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Swift Action

September 11, 2009

From a bit in Audubon Magazine.

Urban wildlife, to many of is, seems like a classic oxymoron.  After all, the sprawl of exurban development tends to sweep away any vestiges of nature that can be found.  Here in North Carolina, the metro area that I live in is cheekily referred to as “Sprawleigh- Durham” for good reason.  Years without a rigidly enforced long term zoning plan have left the city a maze of exurbs where, as Mad Magazine famously said, they cut down the trees and name the streets after them. Birds, no doubt, get hit pretty hard by this sort of stuff, though some manage to make it work for them.  But it’s always kind of nice to see the ways by which they accommodate

Chimney Swifts’ long history of coexisting with humans is evident right in their common name.  Prior to European expansion in North America, the birds roosted in hollow trees but took quickly to brick chimneys in human settlements.  For a while, the population was doing as well or better than it ever had before development, but these days, with the capping of what few chimneys remain, the Chimney Swift is once again on the decline.  A true shame for a bird who’s apparent natural insect population control is of utmost use on a late summer evening.

So it’s kind of neat to see Swift’s natural predilection put to good use by people.  And the city of Houston has such an opportunity ahead of it with the recent discovery of a huge convergence of migrating Chimney Swifts at an abandoned Imperial Sugar factory site slated to become one of those mixed use developments cities are falling over themselves to build these days.  Apparently, the swifts, a full 10,000 or so of them, have taken to an exhaust stack on a building known as the char house.  The Houston Audubon Society has requested that the stack and the building be preserved, and thus far, the development company has promised to preserve the building, though no word on the ultimate determination of the stack itself.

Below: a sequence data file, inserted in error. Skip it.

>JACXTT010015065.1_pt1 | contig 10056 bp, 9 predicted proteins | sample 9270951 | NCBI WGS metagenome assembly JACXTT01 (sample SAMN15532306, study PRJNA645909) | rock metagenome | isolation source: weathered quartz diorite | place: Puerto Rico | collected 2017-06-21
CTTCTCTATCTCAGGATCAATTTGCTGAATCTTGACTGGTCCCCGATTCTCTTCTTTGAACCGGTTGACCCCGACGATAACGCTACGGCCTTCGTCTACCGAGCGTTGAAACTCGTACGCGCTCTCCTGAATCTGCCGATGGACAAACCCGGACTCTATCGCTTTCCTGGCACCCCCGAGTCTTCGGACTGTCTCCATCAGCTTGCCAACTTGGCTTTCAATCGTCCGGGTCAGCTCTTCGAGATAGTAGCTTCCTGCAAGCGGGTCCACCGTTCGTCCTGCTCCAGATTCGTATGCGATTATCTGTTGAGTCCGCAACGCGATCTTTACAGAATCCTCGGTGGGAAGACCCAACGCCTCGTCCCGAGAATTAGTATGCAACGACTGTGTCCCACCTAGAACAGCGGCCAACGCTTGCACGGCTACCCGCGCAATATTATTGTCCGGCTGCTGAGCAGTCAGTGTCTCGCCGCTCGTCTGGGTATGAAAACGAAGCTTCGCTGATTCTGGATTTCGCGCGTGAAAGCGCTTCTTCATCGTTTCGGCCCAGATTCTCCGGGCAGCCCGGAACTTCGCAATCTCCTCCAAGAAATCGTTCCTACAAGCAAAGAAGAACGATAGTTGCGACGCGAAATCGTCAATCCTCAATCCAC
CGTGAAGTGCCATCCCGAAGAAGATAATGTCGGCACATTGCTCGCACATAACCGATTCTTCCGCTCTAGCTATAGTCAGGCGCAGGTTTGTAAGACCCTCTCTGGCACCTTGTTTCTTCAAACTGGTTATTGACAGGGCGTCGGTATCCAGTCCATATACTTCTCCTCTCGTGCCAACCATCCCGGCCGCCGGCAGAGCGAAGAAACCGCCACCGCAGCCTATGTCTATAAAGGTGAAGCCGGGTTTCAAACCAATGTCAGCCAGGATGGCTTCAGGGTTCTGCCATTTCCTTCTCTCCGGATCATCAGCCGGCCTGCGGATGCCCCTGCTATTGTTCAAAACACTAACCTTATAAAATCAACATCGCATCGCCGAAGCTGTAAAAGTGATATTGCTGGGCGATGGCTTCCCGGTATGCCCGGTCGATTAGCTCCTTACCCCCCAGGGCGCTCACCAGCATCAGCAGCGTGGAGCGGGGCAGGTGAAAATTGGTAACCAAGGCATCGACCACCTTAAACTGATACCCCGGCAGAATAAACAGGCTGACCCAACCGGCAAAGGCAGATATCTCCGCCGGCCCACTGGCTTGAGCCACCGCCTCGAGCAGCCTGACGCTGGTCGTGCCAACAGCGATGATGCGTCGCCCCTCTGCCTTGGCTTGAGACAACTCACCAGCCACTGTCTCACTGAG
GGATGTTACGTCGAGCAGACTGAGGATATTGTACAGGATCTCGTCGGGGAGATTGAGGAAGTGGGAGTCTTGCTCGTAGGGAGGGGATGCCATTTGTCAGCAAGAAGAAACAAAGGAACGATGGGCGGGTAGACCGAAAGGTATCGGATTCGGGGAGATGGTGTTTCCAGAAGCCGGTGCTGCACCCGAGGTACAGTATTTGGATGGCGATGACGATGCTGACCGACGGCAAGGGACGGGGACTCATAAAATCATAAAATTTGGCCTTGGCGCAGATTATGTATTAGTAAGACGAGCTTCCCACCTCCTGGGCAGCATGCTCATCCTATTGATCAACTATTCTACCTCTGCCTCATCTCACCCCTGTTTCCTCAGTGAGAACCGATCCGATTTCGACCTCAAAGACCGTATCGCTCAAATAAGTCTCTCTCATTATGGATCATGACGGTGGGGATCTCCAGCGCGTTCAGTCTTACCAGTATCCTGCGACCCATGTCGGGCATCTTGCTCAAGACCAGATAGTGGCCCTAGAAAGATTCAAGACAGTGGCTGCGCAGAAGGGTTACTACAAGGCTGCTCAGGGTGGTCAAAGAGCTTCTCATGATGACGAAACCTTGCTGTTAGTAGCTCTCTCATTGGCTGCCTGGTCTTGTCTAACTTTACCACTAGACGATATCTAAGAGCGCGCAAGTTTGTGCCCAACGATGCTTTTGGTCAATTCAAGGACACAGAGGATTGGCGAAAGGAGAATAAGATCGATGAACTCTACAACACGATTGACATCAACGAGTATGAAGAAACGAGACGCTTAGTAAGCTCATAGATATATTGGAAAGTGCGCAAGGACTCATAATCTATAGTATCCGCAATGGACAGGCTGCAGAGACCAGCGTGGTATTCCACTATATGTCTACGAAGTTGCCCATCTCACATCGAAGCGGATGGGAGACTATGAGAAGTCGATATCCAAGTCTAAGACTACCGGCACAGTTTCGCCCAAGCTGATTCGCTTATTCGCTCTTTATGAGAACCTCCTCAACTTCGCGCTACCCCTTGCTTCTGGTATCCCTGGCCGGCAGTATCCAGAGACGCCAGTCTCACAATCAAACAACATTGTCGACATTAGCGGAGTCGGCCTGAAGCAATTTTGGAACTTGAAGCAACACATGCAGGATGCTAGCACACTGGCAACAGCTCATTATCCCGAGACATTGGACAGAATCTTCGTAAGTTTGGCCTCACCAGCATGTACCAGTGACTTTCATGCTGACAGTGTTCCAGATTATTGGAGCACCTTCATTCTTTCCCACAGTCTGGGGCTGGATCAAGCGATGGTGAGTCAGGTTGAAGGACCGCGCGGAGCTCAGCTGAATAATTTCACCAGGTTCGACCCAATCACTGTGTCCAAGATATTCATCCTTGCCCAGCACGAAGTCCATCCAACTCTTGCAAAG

I hope they do the right thing, not only for the welfare of a declining North American bird, not only because it’s s signal to the community that the developers are certainly looking to do something different, but because it could be an local attraction, driving business and consumers to the new development and giving a signal that making a small, I hesitate to call it a concession because it’s not, perhaps a recognition of nature in urban environments can have a positive impact on the bottom line in addition to the birds themselves.  There’s certainly a precedent for this sort of thing.  Austin, Texas, is justifiably proud of its Congress Bridge bat colony and the folks of Portland, Oregon, turn out on late summer evenings to watch the Vaux’s Swifts come in to roost at an old school.   Both occurrences are popular, lucrative and great sources of civic pride.  The people of Houston have an incredibly unique opportunity here.  Let’s hope they do the right thing with it.

  1. September 11, 2009 9:50 am

    I hope that they developers keep the stacks in place. It would be a shame to lose such an important migration site.

  2. September 11, 2009 10:30 am

    Having lived in Austin and Portland, I can attest to the huge value of having public wildlife spectacles like this to connect people with nature. Very cool!

  3. Nate permalink*
    September 11, 2009 11:44 am

    I agree with both of you, I hope the developers realize what they have and make a move to preserve the stack as they develop the surrounding area. The birds are there a relatively short time, it seems as though it would not be much to work around them.

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